THE BENEFITS OF APPLIED BEHAVIOR ANALYSIS (Cognitive Behavioral Therapy) FOR AUTISM
The majority of children with autism and related disorders exhibit unwanted behaviors such as hitting others, aggression, poor attention, impaired learning or self injury. For parents, stopping this kind of behavior is often frustrating and unsuccessful. In fact, in most cases, trying to discourage often makes the behaviors worse in the child. One way to deal with such behavior problems is application of Cognitive Behavioral Therapy training or applied behavior analysis. Cognitive Behavioral Therapy is now an accepted therapy for autism treatment in the US and most health insurance plans to cover the treatment.
Cognitive Behavioral Therapy usually is offered by a team of healthcare professionals who are trained to deliver Cognitive Behavioral Therapy. The team usually involves a speech therapist, psychologist, the primary care giver, social worker, behavior therapist, pediatrician and a mental health counselor. Cognitive Behavioral Therapy is very labor intensive and requires countless hours of therapy on a daily basis to achieve success. In some cases, the parent may be involved in the therapy so as to maintain a structured working relationship to ensure consistent delivery of the treatment.
How Cognitive Behavioral Therapy Helps Autistic Children
The principle behind Cognitive Behavioral Therapy is that children are more likely to perform repeated behaviors that are rewarded than behaviors that are ignored or not recognized. Cognitive Behavioral Therapy was first developed in the 60s and researchers noted that it was helping some children with autism. Cognitive Behavioral Therapy helps autistic children by teaching them new skills while at the same time decreasing the probability that they will engage in problematic or negative behaviors. Cognitive Behavioral Therapy is recognized as a bona fide treatment for autism by a number of leading health organizations. Over the years, many studies have shown that Cognitive Behavioral Therapy is an extremely useful intervention for children with pervasive developmental disorders.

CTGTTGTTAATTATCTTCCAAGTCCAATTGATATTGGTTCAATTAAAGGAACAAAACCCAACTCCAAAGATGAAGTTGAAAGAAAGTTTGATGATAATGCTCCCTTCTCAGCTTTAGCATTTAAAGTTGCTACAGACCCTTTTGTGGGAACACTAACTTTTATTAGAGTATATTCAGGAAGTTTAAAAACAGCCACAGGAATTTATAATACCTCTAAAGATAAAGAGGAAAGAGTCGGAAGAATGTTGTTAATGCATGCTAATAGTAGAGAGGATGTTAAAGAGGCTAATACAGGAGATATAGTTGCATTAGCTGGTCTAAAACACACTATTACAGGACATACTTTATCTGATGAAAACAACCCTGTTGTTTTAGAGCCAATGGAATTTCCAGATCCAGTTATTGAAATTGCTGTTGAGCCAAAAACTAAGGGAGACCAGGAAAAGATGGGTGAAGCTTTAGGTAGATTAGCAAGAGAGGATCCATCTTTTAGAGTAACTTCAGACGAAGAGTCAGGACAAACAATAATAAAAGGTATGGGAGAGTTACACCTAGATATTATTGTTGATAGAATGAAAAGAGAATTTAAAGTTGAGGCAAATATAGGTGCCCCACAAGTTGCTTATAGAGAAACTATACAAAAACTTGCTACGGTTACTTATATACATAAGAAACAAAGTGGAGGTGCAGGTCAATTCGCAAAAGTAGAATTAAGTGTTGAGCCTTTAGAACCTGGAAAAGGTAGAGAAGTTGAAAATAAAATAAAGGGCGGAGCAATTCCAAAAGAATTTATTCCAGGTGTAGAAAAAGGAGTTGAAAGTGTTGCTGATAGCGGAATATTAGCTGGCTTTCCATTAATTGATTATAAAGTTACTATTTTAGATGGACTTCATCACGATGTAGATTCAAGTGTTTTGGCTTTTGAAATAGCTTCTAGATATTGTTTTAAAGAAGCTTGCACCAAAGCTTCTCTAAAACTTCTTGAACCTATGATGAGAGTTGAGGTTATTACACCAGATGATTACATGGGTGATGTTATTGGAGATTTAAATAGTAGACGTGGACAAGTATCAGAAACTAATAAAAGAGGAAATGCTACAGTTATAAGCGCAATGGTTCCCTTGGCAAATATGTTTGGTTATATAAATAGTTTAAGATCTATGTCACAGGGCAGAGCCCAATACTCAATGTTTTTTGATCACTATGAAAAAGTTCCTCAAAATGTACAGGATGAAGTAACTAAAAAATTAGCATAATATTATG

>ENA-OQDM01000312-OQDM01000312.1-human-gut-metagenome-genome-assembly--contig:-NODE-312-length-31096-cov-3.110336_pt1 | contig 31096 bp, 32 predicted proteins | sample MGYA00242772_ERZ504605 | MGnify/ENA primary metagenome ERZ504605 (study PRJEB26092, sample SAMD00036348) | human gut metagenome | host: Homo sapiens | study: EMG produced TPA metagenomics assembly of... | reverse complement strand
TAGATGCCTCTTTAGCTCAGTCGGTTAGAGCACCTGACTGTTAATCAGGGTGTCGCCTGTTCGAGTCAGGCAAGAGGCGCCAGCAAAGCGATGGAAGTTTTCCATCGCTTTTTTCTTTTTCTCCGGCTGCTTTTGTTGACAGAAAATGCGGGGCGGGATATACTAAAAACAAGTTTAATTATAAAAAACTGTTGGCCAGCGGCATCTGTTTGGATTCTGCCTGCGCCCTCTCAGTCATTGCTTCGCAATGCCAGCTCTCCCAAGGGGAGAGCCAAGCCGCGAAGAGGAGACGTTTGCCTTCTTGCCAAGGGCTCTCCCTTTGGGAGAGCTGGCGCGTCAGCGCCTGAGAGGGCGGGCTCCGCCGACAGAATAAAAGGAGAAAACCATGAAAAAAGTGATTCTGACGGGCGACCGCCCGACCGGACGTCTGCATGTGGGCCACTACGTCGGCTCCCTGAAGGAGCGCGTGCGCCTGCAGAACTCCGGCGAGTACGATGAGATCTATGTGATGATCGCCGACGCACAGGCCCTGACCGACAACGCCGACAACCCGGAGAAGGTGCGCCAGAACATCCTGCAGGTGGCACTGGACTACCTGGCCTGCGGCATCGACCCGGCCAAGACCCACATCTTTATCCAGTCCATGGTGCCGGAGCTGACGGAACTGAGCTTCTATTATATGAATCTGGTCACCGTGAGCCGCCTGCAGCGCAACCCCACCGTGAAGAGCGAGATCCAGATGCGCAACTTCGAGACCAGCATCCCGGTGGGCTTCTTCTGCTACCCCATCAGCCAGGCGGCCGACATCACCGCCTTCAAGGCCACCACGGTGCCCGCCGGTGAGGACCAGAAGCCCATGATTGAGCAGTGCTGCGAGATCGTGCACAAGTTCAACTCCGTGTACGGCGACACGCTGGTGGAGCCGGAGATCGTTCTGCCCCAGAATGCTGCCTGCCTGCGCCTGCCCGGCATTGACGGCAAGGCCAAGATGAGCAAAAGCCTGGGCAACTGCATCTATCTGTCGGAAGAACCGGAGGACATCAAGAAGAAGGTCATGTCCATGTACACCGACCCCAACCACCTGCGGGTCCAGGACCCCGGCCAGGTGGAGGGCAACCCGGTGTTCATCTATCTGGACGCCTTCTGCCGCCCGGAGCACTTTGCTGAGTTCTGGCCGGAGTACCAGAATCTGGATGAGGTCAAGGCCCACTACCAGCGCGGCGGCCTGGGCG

How Cognitive Behavioral Therapy Works
Cognitive Behavioral Therapy training of autistic children is conducted by a trained behavior therapist. In most cases, the therapist will spend 30-40 hours a week working one on one with the child. Frequently the therapist will use “modified Cognitive Behavioral Therapy” which means the therapist will spend about 10-15 hours a week with the child. The rest of the time will be spent on other therapies like occupational and speech therapy. Use of combination therapies allows the child to spend adequate time in a social environment that is realistic and therapeutic. However, since the needs of each autistic and ADHD child are different, the type and intensity of therapy will also vary. In most cases, the therapist will formulate an individualized Cognitive Behavioral Therapy program that meet the needs of the child.
The Steps for Cognitive Behavioral Therapy
At the initial consult, the child is assessed by the behavior therapist to determine which skills he/she possess and what deficits the child lacks. The Cognitive Behavioral Therapy program is aimed at improving the child’s skill in many areas. In general, the aim of the Cognitive Behavioral Therapy program is to 1) increase communication skills 2) academic maturity 3) social skills and 4) overall interaction with the existing environment.
How Cognitive Behavioral Therapy is Performed